James and the Giant Corn Genetics: Studying the Source Code of Nature

March 2, 2010

The Most Studied Genes of Maize (and why we love kernel phenotypes)

Filed under: Genetics,Plant breeding,Plants — Tags: , , , , , — James @ 12:41 pm

Unique citations determined from papered linked to from MaizeGDB gene locus pages. Images of c1 and y1 segregating years by Gerald Neuffer and made available through MaizeGDB.

* = tied for number of citations

** = some mutant alleles have kernel phenotypes.

If you want to become one of the famous mutant corn genes, it helps if you have an effect that is visible in corn kernels instead of only from fully grown plants.

And here is why:

  • A geneticist could determine that the version of c1 that creates yellow kernels is recessive to the version that creates purple kernels just from looking at the ear of corn on left.
  • Furthermore, they could tell you that both the male parent (the plant that provided the pollen) and the female parent (the plant on which the ear of corn grew) were both heteryzygous for the c1 genes (they each had one dominant version of the genes and one recessive version), and therefore the corn kernels the parent plants were grown from were both purple.
  • They would know with certainty that all of the yellow kernels contain two recessive versions of the c1 gene.
  • While they couldn’t predict with absolute certainty whether a specific purple corn kernel on that ear carried two dominant versions of the c1 gene or one dominant and one recessive version, they would know there was a 1/3 chance that kernel has two dominant copies, and a 2/3 chance it had one dominant and one recessive copy.
  • That geneticist could make all sorts of predictions about what ears would look like in future generations depending on what colors of corn kernels were planted and which plants were mated with each other.

All this from a single picture of an ear of corn. For a phenotype seen in corn plants but not in kernels (like Knotted1), a geneticist would have to plant a row or more of corn seeds from an ear and examine the growing plants to get the same quantity of information.

And that is why mutations with kernel phenotypes have been so popular over a century of maize genetics research.


  1. I’d state it as prescreening on the ear can save you a generation, but I’m biased. There’s a typo in your table at #3 (the numbers don’t match).

    Comment by Ron — March 3, 2010 @ 5:15 am

  2. I’d describe it as either costing time (generations) or field space and work (doing lots of crosses that MIGHT be the one you want, and planting them all out the next year before you know which ones actually had the genotypes you needed.)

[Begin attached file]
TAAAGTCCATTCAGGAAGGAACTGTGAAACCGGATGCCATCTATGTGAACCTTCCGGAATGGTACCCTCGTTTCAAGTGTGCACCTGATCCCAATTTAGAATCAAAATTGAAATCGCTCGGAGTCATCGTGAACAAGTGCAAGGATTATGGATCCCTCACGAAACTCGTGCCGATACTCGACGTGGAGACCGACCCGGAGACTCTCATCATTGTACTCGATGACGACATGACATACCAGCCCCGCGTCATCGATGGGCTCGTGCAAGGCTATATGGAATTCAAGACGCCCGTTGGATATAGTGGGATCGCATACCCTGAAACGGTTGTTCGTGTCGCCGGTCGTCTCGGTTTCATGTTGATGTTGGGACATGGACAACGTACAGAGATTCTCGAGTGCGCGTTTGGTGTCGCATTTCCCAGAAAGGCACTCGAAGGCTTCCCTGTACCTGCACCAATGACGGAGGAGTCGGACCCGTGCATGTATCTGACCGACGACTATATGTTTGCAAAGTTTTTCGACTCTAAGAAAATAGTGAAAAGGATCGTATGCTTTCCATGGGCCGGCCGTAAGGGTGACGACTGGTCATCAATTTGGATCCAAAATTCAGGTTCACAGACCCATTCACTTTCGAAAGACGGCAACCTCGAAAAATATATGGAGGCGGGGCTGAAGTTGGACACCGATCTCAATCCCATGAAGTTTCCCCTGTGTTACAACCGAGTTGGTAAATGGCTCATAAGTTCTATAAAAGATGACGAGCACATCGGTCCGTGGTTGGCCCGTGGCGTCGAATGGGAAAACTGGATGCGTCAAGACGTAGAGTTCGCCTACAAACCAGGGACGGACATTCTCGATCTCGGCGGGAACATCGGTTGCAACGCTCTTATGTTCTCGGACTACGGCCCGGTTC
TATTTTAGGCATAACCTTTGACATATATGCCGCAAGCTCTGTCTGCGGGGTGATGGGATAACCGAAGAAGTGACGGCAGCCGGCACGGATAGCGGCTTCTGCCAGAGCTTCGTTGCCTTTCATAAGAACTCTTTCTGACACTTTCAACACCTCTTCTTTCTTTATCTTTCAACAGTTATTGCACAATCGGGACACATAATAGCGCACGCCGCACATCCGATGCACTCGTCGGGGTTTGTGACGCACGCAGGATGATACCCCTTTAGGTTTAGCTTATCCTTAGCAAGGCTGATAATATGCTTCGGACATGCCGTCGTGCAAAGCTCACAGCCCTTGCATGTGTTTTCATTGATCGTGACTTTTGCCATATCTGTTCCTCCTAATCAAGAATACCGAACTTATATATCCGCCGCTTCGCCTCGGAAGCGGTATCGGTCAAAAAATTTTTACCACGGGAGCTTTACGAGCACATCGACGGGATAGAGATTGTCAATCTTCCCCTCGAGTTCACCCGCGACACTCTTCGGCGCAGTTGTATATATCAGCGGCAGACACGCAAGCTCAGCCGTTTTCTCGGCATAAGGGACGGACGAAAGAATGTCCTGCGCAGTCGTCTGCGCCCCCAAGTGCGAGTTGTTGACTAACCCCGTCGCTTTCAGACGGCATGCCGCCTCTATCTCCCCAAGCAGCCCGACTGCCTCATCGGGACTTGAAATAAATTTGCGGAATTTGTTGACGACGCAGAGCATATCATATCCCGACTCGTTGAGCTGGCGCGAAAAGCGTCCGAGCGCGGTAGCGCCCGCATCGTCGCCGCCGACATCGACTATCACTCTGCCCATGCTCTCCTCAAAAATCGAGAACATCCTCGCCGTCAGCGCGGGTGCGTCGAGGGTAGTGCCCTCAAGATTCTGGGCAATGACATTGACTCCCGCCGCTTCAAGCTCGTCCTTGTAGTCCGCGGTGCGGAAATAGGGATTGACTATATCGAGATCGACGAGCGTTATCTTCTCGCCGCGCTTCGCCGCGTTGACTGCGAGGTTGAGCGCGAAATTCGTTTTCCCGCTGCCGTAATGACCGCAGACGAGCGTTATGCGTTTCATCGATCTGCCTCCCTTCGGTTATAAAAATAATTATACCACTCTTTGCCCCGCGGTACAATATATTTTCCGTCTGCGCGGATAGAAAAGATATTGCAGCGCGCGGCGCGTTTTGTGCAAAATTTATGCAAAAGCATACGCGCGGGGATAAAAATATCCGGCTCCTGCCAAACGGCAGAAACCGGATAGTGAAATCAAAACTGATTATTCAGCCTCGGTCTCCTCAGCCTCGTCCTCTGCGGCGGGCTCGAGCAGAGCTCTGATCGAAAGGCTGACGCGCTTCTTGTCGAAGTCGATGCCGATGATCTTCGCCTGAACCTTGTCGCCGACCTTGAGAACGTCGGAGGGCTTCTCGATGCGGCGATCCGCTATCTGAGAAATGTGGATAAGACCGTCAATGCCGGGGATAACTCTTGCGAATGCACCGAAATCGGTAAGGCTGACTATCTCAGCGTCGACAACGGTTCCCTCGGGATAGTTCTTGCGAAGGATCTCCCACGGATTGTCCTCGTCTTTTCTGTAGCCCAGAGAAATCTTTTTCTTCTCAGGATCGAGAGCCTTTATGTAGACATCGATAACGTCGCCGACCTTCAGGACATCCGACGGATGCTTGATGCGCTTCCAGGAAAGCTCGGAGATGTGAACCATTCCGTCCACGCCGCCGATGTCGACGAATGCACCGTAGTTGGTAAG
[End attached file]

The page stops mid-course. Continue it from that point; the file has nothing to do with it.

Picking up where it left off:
Good catch on opaque endosperm2, I’ve corrected the mistake in the table.

    Comment by James — March 3, 2010 @ 1:50 pm

  3. Question about kernel color: I’ll be the first to admit that I know jack squat about the grasses, so this might be one of those silly questions, but I’ve always wondered why there’s not many colorful sweet corns (besides possibly Ruby Queen, you can supposedly eat that one while it is red [I’ll have to grow that some time and find out], and I guess Black Aztec, although apparently you need to eat it before it turns black). Is there some sort of issue that makes it difficult to cross the two two types and breed until you’ve got one that’s both colorful and able to be eaten like a sweet corn? It’d be neat to see some corn on the cob with the color of corns like Earth Tones dent.

    Comment by Party Cactus — March 4, 2010 @ 8:10 pm

  4. Party Cactus,

    I know this is a late reply, but yes there are some varieties of sweet corn that are multicolored. For the most part, the colors don’t come in until the sugar starts being converted into starch.

    Try searching for “Astronomy Domine” sweet corn on the Homegrown Goodness plant forum.

    Comment by Andrew — February 17, 2011 @ 10:38 pm

  5. Thanks for all information about maize. That is good information.
    but, can you help me Mr.?

    would you explain me about the purple color kernel controlled gen of maize?
    I need it, be a research material for my study in indonesian.

    Please send me the information about it in my email.
    Thanks a lot.

    Comment by yefta — May 30, 2010 @ 10:41 pm

  6. Dear James,
    Can you help me to send the colored kernel phenotypes of maize for me? or tell me how to find the data.thanks!
    best Regards1

    TANG Qi-lin
    Maize Research Institute, Sichuan Agriculture University, Ya-an, Sichuan 625014, R. P. China

    Comment by TANG Qi-Lin — June 9, 2010 @ 3:16 am

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